Back here in New York, the Under-Secretary-General for Peace Operations, Jean-Pierre Lacroix, presented the gender parity strategy for uniformed personnel. He did so to Member States. The strategy outlines common approaches for creating an enabling environment, as well as initiatives to improve communications and outreach. Mr. Lacroix also outlined the targets for the deployment of military, police, justice and corrections female personnel for this year. He said that, despite efforts which led to a slight increase in deployed women over the last year, currently, the overall number of [uniformed] women deployed to peace operations stands at a critically low figure of 5 per cent. He appealed to Member States to continue to strive to meet the targets outlined in the strategy not only through pledges, but more importantly through sustained recruitment, training and deployment of qualified women within national services.
**United Nations Population Fund
The Government of Kenya and the UN Population Fund (UNFPA) have announced today an upcoming high-level conference on population and Development; the Nairobi Summit on ICPD25: Accelerating the Promise, will be held in Kenya from 13‑15 November. 2019 marks the twenty-fifth anniversary of the ground-breaking International Conference on Population and Development – that was held in Egypt, in Cairo.
**Former Yugoslav Republic of Macedonia
You will have seen over the weekend, we issued a note to correspondents on behalf of the Secretary-General’s Personal Envoy, Matthew Nimetz. He said that, on 16 January, the Government of the former Yugoslav Republic of Macedonia formally delivered to the Government of Greece a note verbale which states that it “has completed the necessary internal legal procedures for the entry into force of the Agreement, in accordance with its Constitution”. Upon the notification by the former Yugoslav Republic of Macedonia of the completion of the related constitutional amendments and its internal legal procedures for the entry into force of the Agreement, consideration and subsequently proceeding with the ratification of the Agreement by Greece, through its national processes, would be in conformity with the relevant provisions of the Agreement.
And we also issued a statement on Saturday in which the Secretary-General expressed his condolences and solidarity with the people and Government of Mexico following the deadly explosion of an oil pipeline on Friday in Hidalgo State. The UN system in Mexico stands ready to offer assistance to national authorities.
We are now at 18 countries on our Honour Roll for 2019. The three new inductees are Armenia, Luxembourg and Switzerland. And we thank them. Khalas. Edie.
**Questions and Answers
Question: Thank you, Stéphane. Do you have any details on Martin Griffiths' current visit to Sana’a?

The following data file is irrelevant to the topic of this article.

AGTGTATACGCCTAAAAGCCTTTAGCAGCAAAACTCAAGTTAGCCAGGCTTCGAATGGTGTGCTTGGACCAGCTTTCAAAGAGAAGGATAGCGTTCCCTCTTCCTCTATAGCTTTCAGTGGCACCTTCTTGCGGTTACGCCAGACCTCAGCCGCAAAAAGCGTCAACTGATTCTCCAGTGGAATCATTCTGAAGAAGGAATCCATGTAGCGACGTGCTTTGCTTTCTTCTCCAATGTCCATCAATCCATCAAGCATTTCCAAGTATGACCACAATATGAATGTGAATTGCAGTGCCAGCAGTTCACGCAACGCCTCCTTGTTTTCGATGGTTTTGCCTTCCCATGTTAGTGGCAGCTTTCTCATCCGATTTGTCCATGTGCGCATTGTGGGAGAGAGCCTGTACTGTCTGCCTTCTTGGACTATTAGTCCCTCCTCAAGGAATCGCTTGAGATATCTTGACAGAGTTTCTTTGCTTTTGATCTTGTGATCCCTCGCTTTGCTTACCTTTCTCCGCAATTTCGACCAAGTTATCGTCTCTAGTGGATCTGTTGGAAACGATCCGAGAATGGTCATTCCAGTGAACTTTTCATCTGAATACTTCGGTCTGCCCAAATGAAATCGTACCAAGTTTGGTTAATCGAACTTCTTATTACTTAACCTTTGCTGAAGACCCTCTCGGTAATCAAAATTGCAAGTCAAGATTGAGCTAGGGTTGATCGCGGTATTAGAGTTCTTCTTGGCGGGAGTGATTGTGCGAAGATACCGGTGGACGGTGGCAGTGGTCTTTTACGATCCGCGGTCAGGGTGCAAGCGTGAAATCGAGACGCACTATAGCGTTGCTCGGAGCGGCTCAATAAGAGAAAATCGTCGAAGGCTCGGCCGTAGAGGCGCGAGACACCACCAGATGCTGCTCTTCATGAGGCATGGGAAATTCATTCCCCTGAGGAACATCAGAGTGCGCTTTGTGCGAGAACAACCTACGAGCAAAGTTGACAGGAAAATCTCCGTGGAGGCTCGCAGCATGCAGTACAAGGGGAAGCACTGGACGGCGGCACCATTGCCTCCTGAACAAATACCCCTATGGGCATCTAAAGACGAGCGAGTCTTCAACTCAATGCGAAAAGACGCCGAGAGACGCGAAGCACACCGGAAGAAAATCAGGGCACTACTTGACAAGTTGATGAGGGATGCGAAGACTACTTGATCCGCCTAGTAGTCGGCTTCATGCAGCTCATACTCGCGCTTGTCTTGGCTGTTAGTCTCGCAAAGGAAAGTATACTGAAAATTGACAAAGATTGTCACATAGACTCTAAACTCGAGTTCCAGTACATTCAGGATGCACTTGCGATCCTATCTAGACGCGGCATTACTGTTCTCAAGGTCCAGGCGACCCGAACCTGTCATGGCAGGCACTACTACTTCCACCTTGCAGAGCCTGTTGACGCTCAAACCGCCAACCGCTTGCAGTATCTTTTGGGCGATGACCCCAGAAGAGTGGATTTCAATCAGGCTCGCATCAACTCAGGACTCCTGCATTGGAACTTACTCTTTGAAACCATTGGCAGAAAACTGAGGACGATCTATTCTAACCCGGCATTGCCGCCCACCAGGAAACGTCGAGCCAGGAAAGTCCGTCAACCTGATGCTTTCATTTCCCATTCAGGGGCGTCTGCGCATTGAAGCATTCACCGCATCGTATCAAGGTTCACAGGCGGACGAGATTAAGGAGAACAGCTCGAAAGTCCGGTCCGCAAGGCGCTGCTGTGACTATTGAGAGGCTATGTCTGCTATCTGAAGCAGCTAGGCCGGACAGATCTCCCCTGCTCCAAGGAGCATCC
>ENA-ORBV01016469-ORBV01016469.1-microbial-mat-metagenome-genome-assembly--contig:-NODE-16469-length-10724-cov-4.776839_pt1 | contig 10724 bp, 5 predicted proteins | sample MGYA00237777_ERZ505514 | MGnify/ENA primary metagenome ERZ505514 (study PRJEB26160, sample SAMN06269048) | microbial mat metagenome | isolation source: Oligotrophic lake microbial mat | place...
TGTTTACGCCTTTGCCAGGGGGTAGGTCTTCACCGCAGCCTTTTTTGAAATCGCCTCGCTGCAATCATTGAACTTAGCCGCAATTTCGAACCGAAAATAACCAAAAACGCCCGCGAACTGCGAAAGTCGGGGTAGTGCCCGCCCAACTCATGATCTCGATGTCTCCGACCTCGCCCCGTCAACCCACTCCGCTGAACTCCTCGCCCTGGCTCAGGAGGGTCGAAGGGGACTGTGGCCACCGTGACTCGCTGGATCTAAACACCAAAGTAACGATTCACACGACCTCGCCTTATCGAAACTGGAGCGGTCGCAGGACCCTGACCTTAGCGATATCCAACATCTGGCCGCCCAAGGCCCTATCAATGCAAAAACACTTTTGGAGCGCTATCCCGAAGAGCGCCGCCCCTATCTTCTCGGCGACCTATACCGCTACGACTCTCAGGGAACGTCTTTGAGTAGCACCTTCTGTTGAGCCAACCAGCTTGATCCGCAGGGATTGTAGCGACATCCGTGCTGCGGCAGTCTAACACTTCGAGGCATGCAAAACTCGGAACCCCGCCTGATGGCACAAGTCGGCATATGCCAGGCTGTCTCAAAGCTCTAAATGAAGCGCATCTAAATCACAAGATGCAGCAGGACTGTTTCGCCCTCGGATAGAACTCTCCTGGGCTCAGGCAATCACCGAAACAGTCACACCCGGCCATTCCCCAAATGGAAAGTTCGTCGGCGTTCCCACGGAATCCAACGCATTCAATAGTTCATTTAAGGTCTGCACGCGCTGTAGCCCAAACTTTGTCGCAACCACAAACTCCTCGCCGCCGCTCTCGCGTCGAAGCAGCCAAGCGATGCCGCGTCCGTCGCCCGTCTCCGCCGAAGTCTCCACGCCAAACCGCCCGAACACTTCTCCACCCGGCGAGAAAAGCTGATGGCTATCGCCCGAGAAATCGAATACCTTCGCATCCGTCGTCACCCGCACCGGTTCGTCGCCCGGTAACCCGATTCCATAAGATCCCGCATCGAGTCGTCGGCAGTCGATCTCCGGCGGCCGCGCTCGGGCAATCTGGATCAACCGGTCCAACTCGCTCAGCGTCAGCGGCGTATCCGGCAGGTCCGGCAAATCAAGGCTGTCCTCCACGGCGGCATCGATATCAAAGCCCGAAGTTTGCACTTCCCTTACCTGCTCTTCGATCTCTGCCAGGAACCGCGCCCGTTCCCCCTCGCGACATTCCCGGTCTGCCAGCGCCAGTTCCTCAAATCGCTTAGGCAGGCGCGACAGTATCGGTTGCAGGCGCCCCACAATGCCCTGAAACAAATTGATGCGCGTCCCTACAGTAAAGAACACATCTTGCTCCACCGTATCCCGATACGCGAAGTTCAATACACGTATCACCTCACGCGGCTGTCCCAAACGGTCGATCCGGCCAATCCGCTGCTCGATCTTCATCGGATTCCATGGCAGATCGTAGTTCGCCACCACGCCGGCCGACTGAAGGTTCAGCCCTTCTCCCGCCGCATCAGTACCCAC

Spokesman: No. What I can tell you is that his efforts are continuing, and our colleagues on the ground in Hodeidah are working to convene the next Redeployment Coordination Committee meeting as a face‑to‑face encounter. Their efforts will also take them to Sana’a and Riyadh in the coming days, and we hope to have more resulting — including regarding the situation with the Red Sea Mills, which are so critical to our efforts, humanitarian efforts. Why not?
Question: Stéphane, has the Secretary‑General congratulated Felix Tshisekedi on his victory being confirmed by the Constitutional Coord…?
Spokesman: No, there's been no contact. I think, as per past practice, there will likely be a letter that will go out after the inauguration. Thank you.
Spokesman: After the inauguration.
Spokesman: Well, then, you know, we've got most of the afternoon.
Question: Okay. On Myanmar, the Security Council met last week and discussed the situation, and the agreement was to wait until the Special Envoy returns from her visit. Do you have details of when that might take place and who she'll be meeting, or has that happened already?
Spokesman: No. I need to get you an update on that. Yep?
Question: Thank you. What's your position about Israel attack to Syria recently?
Spokesman: What I can tell you from our colleagues in the Golan Heights and UNDOF [United Nations Disengagement Observer Force], first of all, is that we're obviously aware of the recent reports of the increased air activity over the area… UNDOF's area of operation. The head of mission and force commander of UNDOF has been liaising with both the Israeli Defense Forces and Syrian authorities to de‑escalate the situation. Such events demonstrate the volatility of the area and risk jeopardizing the long-standing ceasefire between the two countries. It is critical that both parties to the 1974 Disengagement Agreement respect the agreement at all times to prevent escalation across the ceasefire line and actions that undermine progress towards stability in the area. All right? Monica, all yours.